‘TIME present and time past,’ the poet T S Eliot wrote, ‘Are both perhaps present in time future.’

Gosh, we keep saying, everything changes. Constant white water. The increasing pace of technological advancement.

If we’re thinking lazily, it can seem as though nothing altered very much in the years between the industrial revolution and the invention of the computer, but then things accelerated crazily and Apple now brings out a new iPhone every 20 minutes.

That’s nonsense, of course. There’s an empty space on the corner of Cavendish Street and North Street where the old Keighley College buildings have been demolished for redevelopment – and with them the last remnants of the Mechanics’ Institute, built in the late 19th century, partly destroyed by a famous fire a century later. The reality is towns are, and always have been, plastic, constantly renewing themselves.

The speaker at the May meeting of the Airedale Writers’ Circle was Graham Mitchell, former Mayor of Keighley, with a lecture and slide show focusing on the changes that followed the coming of the Keighley and Worth Valley Railway, of which he also used to be chairman.

Two hundred years ago, there were 1,000 hand looms and weavers in Haworth, most of them working from home. Bigger mills were water-powered.

Machine weaving, as it developed, needed steam, and steam depends on coal. So, the railway brought to the Worth Valley coal that until then had been laboriously hauled along narrow roads and steep hillsides by horse and cart.

And so the town grew and prospered: 6,000 residents in 1801; 36,000 by 1881.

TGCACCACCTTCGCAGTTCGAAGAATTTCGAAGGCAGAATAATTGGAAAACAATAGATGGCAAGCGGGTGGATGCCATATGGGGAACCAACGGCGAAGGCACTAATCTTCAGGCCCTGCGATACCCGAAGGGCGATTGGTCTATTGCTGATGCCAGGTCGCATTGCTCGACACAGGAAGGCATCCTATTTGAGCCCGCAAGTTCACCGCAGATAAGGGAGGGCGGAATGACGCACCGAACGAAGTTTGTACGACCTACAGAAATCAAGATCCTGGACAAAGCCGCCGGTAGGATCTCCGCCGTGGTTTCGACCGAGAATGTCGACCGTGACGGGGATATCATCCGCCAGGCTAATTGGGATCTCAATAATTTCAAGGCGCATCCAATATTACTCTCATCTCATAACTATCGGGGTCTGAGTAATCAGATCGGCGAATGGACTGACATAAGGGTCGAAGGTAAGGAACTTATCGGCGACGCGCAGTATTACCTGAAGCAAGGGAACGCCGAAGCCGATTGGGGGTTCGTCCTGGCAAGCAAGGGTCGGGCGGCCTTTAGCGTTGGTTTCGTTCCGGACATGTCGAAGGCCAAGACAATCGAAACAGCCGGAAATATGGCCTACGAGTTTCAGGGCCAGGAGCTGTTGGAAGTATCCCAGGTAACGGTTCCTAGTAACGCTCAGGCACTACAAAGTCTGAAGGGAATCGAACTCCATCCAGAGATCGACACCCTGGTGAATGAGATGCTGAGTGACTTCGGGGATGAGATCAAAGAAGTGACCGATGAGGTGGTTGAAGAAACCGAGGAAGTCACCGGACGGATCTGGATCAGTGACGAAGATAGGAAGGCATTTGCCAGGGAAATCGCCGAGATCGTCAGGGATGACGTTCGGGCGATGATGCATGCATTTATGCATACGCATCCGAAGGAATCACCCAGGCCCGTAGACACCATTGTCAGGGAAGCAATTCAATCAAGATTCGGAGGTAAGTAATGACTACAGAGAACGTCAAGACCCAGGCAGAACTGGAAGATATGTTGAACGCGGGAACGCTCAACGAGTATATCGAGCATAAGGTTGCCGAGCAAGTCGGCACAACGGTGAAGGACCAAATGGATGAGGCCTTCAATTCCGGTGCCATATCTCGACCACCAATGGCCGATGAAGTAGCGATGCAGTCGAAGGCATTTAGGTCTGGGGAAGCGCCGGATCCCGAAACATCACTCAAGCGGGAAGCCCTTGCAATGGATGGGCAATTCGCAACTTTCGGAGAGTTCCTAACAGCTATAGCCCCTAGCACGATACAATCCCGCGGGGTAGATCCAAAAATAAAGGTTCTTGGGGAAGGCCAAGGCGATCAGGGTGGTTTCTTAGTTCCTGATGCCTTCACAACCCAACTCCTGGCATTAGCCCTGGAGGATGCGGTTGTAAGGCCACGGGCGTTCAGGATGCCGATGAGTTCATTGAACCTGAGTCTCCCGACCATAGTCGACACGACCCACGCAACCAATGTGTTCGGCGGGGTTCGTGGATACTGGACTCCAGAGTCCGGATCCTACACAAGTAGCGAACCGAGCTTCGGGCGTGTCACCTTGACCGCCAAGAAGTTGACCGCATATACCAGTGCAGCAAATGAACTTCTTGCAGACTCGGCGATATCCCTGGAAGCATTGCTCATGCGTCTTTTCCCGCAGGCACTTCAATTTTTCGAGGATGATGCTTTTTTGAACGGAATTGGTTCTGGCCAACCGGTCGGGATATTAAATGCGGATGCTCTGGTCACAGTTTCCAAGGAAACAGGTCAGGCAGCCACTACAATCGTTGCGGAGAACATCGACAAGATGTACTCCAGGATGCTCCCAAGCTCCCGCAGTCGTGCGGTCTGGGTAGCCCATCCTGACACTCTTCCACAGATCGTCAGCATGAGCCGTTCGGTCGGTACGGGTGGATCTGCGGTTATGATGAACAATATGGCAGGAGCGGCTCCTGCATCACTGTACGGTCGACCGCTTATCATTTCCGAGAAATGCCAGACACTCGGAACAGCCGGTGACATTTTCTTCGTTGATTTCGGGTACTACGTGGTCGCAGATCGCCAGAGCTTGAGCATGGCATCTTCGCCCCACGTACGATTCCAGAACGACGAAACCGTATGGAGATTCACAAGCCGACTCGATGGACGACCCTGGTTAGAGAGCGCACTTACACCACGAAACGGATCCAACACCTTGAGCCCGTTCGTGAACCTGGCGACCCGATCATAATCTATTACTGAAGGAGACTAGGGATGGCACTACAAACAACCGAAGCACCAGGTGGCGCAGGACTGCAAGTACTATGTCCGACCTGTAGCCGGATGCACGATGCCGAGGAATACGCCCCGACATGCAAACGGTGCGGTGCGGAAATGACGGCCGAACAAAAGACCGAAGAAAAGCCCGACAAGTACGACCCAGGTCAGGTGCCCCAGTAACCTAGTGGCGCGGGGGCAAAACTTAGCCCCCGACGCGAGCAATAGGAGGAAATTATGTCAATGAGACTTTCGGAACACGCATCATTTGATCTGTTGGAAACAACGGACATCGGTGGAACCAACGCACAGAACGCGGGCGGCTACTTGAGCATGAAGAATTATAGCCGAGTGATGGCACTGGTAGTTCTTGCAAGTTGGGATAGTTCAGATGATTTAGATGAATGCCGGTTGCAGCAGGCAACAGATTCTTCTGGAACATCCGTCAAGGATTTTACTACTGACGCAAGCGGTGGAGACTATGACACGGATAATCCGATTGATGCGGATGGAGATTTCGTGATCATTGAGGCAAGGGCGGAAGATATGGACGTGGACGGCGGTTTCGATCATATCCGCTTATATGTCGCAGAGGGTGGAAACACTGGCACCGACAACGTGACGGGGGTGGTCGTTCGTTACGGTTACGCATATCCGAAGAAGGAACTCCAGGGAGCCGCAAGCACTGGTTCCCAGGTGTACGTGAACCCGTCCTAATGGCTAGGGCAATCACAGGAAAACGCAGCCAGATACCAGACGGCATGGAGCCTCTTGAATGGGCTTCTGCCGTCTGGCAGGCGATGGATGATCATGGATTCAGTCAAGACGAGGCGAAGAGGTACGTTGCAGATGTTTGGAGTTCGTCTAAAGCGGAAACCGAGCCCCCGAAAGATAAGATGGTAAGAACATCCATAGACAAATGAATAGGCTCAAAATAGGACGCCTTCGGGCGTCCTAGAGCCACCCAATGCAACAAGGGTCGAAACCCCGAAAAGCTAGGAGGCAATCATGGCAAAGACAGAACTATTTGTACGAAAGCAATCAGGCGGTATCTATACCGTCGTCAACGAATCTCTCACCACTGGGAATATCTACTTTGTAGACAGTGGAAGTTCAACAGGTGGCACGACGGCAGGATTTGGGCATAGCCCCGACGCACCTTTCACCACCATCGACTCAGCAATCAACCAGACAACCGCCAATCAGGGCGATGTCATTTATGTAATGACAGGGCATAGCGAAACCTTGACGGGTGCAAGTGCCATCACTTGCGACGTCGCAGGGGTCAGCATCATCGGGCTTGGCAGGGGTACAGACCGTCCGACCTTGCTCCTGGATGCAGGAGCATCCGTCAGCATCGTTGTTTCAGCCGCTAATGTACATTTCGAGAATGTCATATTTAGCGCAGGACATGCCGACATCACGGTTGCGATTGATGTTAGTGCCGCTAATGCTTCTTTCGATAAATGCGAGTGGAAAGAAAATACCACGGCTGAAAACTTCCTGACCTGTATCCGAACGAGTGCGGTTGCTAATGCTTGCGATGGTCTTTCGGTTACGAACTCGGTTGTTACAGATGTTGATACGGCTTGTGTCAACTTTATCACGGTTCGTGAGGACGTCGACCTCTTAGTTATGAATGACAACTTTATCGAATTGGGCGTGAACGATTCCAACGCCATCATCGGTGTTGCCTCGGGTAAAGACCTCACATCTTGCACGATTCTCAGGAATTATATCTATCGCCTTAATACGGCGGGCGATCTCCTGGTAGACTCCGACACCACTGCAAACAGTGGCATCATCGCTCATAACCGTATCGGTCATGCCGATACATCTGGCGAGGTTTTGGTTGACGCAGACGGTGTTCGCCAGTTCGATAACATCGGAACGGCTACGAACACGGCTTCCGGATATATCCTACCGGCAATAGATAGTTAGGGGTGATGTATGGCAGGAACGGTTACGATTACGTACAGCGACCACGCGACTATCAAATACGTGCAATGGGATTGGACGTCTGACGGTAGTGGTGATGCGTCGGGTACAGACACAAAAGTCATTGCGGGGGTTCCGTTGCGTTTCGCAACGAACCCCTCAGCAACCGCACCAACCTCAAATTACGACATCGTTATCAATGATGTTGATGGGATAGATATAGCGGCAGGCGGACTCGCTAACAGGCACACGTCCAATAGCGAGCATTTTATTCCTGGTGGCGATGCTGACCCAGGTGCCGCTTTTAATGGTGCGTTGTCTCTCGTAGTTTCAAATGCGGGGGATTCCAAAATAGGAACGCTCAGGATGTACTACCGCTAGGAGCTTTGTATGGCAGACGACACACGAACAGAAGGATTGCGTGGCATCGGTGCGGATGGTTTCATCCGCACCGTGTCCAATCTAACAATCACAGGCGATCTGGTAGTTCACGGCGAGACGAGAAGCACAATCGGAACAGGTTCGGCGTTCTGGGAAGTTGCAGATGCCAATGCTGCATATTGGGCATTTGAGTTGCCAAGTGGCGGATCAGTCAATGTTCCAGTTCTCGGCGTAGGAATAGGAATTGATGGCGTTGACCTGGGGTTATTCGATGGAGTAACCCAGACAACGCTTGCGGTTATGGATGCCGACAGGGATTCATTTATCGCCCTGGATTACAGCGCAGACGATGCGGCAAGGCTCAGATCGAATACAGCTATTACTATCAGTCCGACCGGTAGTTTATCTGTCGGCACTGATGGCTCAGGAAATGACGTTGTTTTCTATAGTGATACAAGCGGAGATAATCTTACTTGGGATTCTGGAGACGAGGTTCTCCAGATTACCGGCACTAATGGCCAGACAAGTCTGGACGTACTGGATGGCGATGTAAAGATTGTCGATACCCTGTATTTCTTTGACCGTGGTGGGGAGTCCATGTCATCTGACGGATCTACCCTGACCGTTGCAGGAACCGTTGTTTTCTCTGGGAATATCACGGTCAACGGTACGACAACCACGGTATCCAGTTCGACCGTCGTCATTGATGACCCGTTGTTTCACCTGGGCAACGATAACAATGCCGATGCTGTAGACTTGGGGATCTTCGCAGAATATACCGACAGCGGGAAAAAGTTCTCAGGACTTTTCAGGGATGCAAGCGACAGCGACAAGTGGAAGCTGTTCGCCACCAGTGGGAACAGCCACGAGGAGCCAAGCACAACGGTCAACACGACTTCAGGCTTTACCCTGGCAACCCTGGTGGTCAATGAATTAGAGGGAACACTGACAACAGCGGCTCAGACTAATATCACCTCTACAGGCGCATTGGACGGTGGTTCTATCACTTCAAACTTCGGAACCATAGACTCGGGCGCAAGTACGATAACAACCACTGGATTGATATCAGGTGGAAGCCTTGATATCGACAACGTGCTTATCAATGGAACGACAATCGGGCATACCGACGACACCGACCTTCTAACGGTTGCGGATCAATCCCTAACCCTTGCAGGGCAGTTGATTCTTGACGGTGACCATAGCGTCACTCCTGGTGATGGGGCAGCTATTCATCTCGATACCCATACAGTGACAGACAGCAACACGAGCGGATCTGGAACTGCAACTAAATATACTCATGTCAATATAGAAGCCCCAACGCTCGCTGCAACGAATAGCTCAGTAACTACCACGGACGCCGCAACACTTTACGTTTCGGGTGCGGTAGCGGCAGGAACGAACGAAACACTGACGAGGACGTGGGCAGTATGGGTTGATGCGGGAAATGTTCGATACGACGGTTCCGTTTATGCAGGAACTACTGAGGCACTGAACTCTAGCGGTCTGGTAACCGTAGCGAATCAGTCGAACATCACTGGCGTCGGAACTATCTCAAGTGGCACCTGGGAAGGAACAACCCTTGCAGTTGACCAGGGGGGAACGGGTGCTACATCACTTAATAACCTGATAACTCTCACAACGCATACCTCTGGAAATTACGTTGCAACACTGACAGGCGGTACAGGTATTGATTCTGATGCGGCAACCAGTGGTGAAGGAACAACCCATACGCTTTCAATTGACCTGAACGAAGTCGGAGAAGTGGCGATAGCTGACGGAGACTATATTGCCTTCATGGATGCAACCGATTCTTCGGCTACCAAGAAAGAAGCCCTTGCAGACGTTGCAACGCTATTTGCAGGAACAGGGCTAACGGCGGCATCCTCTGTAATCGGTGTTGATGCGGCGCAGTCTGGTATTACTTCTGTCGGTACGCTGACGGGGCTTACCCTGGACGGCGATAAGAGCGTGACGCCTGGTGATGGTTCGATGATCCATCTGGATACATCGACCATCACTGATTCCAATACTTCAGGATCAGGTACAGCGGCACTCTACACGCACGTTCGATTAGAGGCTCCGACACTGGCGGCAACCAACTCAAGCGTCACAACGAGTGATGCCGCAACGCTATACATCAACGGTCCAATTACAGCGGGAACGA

There have been three railway stations (the Brontë sisters were intrepid early travellers); the first a small wooden affair, without even much of a ticket office; the second a handsome stone building, on what’s now Sainsbury’s car park.

But that meant a level crossing in Bradford Road and led to delays and congestion, which, in turn, led to complaints. So, the station moved to its present location. The railway company built a bridge over the tracks and developed a huge goods yard.

It’s all gone now, of course, and we buy our pints of milk and loaves of bread unaware that huge wagons full of coal used to stand on the same spot. As a boy, Graham watched them from his bedroom window.

We also sometimes say the Internet never forgets anything. In the same way, there are persisting clues from the past, if we know where and how to look for them. The only parts of the old goods yard still standing are the stables. These days we call them Cavendish Court, and go shopping there, too. But the clue is in the width of the unit doorways, wide enough to allow a heavy horse through. The past may be gone, but still is all about us.